Mitsubishi Electric products used in a stacker crane

A Mitsubishi Electric and Bastian Solutions Success Story

Mitsubishi Electric products used in a stacker crane in an automated storage and retrieval system

Mitsubishi Electric Bastian Case StoryWhen a customer asked Bastian Solutions, a Toyota Advanced Logistics company, to engineer a stacker crane for a new automated warehouse, they understood the magnitude of the challenge.

The automated stacker crane is a central component of the new automated storage and retrieval system (AS/RS). It transports packages of fiber cement boards from an immense racking system to workers at ground level. Over 12 feet long and weigh 12,000 pounds per package, the load is very heavy. Bastian Solutions knew a standard crane just would measure up it since typical crane loads are 2,000 to 3,000 pounds. Key considers included:

  • The racking system for the AS/RS had to be built around the crane.
  • The crane couldn’t be attached to the top of the building, because it could potentially take down the entire building.
  • Multiple points of redundancy needed to be accommodated to meet safety.

It’s Like Lifting Five Toyota Sequoia SUVs

The Material Handling system integrator selected Mitsubishi Electric for the drive components. A specialized automated warehouse drive was just being introduced to the U.S. market and Allied Automation, a Mitsubishi Electric distributor in the area, was happy to provide it. They also brought in a third-party provider, SICK Sensor Intelligence, for the crane’s dual-laser distance sensor. That meant the drive had to interface with the laser feedback device.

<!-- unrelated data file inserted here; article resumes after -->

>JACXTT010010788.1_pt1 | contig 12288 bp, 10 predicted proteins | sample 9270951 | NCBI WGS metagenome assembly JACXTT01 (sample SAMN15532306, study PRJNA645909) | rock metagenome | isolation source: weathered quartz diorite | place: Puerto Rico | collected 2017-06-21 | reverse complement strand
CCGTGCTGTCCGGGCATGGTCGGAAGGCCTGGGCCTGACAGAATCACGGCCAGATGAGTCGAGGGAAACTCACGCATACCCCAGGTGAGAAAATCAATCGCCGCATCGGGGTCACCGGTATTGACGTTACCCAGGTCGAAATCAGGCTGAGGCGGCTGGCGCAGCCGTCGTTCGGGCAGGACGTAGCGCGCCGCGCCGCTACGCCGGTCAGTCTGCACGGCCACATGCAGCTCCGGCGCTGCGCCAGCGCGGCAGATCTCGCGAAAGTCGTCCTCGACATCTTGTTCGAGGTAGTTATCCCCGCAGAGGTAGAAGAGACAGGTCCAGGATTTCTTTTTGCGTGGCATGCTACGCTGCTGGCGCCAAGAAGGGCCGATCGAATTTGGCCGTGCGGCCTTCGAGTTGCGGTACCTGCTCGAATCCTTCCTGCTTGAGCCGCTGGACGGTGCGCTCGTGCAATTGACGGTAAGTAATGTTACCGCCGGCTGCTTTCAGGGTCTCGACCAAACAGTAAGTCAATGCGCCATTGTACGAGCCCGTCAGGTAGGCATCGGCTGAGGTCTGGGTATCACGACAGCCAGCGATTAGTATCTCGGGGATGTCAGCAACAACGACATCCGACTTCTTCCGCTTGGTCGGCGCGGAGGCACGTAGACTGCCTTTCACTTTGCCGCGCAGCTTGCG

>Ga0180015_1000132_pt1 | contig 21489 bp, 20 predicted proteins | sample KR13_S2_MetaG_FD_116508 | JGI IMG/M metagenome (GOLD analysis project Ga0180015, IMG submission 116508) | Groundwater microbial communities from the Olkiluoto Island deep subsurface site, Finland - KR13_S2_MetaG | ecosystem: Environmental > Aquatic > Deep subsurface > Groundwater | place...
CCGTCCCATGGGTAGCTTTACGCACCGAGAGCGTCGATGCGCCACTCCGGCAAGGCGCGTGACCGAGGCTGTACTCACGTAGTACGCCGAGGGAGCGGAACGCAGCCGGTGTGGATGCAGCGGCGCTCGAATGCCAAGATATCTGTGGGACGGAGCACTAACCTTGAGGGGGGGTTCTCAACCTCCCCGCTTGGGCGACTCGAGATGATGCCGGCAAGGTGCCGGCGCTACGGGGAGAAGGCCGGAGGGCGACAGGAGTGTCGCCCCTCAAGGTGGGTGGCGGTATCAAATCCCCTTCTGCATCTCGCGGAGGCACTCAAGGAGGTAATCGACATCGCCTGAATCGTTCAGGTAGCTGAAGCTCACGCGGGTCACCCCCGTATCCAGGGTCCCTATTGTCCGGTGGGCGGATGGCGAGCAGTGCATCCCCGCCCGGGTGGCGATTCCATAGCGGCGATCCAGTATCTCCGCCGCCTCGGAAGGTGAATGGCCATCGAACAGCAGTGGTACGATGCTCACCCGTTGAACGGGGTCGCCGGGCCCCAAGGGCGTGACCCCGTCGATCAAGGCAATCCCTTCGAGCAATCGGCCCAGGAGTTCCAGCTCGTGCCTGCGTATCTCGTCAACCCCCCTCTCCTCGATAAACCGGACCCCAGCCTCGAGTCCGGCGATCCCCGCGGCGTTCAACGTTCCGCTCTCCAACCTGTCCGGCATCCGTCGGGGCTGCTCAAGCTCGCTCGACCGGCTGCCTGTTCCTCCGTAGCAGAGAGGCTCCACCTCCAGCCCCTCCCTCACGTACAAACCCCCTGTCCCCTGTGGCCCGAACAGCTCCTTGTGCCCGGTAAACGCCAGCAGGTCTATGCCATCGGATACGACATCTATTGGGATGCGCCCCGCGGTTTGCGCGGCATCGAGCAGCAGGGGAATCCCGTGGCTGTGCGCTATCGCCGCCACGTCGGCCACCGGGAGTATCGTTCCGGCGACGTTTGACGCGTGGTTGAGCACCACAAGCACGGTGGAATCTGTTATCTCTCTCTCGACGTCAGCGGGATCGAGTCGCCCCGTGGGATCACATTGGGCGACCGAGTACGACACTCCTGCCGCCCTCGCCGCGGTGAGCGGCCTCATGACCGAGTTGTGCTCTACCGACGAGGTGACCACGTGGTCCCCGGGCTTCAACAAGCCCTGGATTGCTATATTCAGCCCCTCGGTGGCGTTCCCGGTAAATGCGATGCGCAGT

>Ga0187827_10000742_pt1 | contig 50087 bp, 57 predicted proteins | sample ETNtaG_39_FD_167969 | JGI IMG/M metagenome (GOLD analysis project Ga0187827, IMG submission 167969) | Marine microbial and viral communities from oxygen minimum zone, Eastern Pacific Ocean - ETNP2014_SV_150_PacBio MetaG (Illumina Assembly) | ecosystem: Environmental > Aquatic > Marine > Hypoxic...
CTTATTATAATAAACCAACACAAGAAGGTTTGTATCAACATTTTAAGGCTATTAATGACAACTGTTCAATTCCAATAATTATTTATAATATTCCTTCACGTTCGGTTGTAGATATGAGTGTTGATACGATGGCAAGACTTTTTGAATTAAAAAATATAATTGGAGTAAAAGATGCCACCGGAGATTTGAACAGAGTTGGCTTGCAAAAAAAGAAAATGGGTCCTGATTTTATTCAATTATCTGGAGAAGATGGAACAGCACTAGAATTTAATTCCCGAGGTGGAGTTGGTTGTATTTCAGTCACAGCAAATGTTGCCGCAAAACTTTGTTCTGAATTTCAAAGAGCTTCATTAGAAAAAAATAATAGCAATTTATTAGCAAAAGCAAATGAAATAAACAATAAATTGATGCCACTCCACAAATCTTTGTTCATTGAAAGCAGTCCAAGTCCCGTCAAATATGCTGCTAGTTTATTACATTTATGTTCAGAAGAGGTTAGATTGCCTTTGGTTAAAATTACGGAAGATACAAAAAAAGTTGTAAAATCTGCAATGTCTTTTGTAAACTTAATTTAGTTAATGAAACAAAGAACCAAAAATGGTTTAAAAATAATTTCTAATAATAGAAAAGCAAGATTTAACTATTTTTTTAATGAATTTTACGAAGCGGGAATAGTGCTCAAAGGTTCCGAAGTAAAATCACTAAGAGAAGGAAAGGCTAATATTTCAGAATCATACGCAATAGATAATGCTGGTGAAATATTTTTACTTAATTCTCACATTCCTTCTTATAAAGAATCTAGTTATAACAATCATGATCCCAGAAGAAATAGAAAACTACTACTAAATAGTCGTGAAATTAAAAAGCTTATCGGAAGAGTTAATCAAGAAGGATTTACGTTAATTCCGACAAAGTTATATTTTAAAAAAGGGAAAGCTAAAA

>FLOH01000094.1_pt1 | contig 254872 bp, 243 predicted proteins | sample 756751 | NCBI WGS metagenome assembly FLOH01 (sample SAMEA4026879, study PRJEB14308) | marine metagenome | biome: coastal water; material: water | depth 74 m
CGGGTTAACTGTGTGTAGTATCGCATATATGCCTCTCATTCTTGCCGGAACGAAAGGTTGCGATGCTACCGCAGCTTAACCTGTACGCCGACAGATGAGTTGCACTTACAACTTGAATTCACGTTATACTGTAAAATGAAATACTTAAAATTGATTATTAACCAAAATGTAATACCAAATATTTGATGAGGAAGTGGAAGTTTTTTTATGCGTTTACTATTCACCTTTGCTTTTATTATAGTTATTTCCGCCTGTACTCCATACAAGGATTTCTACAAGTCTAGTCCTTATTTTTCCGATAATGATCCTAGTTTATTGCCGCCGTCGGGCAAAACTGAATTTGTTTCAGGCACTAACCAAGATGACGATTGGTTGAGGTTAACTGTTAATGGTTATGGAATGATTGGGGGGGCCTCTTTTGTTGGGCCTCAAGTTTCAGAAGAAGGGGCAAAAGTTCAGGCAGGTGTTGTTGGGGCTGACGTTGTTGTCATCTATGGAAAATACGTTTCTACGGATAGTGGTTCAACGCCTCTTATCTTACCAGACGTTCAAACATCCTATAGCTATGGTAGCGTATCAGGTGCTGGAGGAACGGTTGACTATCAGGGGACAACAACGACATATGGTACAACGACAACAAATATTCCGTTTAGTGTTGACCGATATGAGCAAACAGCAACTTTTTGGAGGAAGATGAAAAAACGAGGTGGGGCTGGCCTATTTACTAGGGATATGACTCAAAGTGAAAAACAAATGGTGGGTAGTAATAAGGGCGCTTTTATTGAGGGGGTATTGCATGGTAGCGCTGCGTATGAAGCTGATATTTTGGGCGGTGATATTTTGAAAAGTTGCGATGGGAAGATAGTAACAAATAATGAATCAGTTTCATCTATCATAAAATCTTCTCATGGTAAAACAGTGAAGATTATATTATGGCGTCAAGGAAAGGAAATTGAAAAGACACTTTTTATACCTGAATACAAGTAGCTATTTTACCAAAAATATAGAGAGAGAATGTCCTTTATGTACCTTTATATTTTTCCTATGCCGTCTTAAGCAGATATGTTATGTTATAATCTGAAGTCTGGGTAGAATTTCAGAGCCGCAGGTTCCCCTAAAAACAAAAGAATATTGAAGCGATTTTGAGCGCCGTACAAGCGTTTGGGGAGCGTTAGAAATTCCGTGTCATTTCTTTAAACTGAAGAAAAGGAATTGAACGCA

The crane would be lifting the equivalent of five Toyota Sequoias throughout the day. The size, shape and weight of the load necessitated two vertical axes and two horizontal axes. Bastian Solutions’ project manager Tom Palcheck says, “We had to have multiple drives per axis working in coordinated motion to make it work.” And while some crane functionality was already engineered into the drive, there was a fair amount of custom firmware required.

  • Droop control to accommodate the dual pulleys on the crane assembly for the large payload
  • Horizontal sway control to make sure the load stayed level
  • Dual-laser position control of the vertical axis to provide precise positioning measurement in a matter of milliseconds.

A Stand Alone Crane

Typically, the crane would be controlled by the Warehouse Control System (WCS). In this case, the crane was designed as a standalone system. All the intelligence is built into the drive to ensure a true representation of where the crane is at any given time. The drive communicates to the main PLC over a CC-Link IE Field Safety Network.  This was a key part of the design, because there are two sources of feedback for the crane.  Both the laser and the motor had to be taken into consideration. Therefore, it made sense to do it in the drive because it simplified the design.

Throughout the Factory Acceptance Test, the stacker crane met performance criteria with flying colors, achieving full-speed and full load results.  This was the largest crane ever built by Bastian Solutions and their customer now has an automated crane that:

  • Keeps track of where products are stored
  • Shares information with an external system
  • Handles heavy loads, but retains the accuracy, safety, performance and functionality expected of smaller cranes.

The automation solution includes Mitsubishi Electric Automation Products:

This is a summary of the case study from Mitsubishi Electric, Allied Automation and Bastian Solutions.
Read the full story: Case Study – Bastian Solutions

Tri-Phase Automation is a distributor of Mitsubishi Electric as well as SICK Sensor Intelligence covering Wisconsin and Illinois.
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